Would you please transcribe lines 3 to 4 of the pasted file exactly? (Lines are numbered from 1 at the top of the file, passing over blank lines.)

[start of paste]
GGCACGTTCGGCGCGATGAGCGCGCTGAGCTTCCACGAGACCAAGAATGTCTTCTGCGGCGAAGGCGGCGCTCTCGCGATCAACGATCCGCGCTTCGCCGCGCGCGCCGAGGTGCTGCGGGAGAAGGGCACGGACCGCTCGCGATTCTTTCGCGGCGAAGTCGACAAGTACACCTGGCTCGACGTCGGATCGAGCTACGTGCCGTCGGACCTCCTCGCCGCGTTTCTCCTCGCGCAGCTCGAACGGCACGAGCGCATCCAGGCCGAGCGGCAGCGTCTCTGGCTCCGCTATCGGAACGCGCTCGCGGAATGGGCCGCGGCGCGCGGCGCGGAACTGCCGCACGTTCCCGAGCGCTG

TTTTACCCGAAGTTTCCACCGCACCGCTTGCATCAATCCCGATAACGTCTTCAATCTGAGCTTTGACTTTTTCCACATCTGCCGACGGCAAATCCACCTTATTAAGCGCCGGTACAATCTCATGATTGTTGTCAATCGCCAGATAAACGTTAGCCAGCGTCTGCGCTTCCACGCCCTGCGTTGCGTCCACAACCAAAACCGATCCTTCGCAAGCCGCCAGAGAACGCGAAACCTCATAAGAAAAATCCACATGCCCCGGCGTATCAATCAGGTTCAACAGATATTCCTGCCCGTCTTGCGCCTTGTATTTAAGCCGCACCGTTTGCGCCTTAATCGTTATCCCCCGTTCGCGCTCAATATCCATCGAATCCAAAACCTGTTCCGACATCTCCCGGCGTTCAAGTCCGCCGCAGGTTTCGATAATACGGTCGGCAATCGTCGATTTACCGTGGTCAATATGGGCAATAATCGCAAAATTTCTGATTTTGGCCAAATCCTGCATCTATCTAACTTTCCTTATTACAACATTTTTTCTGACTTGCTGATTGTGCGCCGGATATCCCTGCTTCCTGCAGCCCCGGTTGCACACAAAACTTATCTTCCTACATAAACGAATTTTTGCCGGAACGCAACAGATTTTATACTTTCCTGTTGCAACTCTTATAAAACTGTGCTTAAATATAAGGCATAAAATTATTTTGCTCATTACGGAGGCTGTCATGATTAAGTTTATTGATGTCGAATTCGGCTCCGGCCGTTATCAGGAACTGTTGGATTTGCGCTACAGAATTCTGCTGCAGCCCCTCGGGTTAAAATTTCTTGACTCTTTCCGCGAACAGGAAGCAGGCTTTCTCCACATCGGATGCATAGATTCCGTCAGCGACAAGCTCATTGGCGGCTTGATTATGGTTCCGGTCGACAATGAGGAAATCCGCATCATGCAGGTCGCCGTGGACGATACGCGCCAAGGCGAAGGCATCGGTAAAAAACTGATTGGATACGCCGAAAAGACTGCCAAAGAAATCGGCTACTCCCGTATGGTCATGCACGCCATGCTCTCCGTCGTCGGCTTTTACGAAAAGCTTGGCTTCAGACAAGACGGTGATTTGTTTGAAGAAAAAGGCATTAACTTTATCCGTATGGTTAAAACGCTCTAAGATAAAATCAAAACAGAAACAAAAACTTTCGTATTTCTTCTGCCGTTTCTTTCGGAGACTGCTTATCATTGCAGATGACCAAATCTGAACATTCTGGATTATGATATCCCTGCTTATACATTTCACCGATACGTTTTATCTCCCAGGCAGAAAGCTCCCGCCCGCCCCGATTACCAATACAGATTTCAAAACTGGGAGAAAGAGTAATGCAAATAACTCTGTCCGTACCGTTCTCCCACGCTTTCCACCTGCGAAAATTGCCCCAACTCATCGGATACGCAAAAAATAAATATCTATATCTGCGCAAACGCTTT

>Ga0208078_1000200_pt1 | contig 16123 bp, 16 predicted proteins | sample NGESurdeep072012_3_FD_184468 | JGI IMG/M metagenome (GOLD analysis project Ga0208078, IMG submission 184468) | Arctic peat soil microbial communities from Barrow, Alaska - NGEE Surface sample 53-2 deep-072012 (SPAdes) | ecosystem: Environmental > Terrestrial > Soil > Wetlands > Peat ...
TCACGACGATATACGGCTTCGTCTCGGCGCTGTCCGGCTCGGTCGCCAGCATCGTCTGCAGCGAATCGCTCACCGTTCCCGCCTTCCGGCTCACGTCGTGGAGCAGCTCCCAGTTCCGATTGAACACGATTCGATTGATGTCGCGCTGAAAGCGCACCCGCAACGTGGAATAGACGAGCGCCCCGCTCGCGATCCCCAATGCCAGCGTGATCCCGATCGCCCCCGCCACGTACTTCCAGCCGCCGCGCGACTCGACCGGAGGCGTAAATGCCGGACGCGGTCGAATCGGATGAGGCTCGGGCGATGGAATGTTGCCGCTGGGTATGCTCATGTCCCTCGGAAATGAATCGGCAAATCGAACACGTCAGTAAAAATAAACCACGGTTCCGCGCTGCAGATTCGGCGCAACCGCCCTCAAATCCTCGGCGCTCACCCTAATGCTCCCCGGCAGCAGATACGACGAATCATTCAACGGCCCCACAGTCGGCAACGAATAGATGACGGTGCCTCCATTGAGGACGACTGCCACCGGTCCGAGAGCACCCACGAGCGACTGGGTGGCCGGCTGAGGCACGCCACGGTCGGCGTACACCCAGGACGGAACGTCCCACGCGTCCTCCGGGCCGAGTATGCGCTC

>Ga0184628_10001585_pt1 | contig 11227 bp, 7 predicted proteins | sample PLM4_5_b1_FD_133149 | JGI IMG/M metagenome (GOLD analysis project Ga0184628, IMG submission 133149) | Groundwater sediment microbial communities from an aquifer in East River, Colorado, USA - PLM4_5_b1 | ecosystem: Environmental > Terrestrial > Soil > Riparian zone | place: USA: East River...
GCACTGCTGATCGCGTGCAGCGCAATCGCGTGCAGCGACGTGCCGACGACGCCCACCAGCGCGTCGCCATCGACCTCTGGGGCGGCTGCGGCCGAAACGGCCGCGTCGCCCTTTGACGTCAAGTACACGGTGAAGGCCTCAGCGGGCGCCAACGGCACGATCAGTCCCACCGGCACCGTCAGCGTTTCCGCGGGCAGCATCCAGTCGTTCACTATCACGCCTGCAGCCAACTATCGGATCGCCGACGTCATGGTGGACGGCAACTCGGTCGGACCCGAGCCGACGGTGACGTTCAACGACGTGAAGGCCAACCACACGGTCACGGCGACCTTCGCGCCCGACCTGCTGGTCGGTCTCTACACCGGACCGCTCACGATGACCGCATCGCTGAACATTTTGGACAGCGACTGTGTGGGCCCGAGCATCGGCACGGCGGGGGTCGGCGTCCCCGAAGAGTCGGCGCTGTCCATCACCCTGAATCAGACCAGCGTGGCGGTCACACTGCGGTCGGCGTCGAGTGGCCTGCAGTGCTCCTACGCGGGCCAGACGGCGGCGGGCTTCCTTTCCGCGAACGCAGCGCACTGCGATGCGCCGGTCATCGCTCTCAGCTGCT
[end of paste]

>Ga0208078_1000200_pt1 | contig 16123 bp, 16 predicted proteins | sample NGESurdeep072012_3_FD_184468 | JGI IMG/M metagenome (GOLD analysis project Ga0208078, IMG submission 184468) | Arctic peat soil microbial communities from Barrow, Alaska - NGEE Surface sample 53-2 deep-072012 (SPAdes) | ecosystem: Environmental > Terrestrial > Soil > Wetlands > Peat ...
TCACGACGATATACGGCTTCGTCTCGGCGCTGTCCGGCTCGGTCGCCAGCATCGTCTGCAGCGAATCGCTCACCGTTCCCGCCTTCCGGCTCACGTCGTGGAGCAGCTCCCAGTTCCGATTGAACACGATTCGATTGATGTCGCGCTGAAAGCGCACCCGCAACGTGGAATAGACGAGCGCCCCGCTCGCGATCCCCAATGCCAGCGTGATCCCGATCGCCCCCGCCACGTACTTCCAGCCGCCGCGCGACTCGACCGGAGGCGTAAATGCCGGACGCGGTCGAATCGGATGAGGCTCGGGCGATGGAATGTTGCCGCTGGGTATGCTCATGTCCCTCGGAAATGAATCGGCAAATCGAACACGTCAGTAAAAATAAACCACGGTTCCGCGCTGCAGATTCGGCGCAACCGCCCTCAAATCCTCGGCGCTCACCCTAATGCTCCCCGGCAGCAGATACGACGAATCATTCAACGGCCCCACAGTCGGCAACGAATAGATGACGGTGCCTCCATTGAGGACGACTGCCACCGGTCCGAGAGCACCCACGAGCGACTGGGTGGCCGGCTGAGGCACGCCACGGTCGGCGTACACCCAGGACGGAACGTCCCACGCGTCCTCCGGGCCGAGTATGCGCTC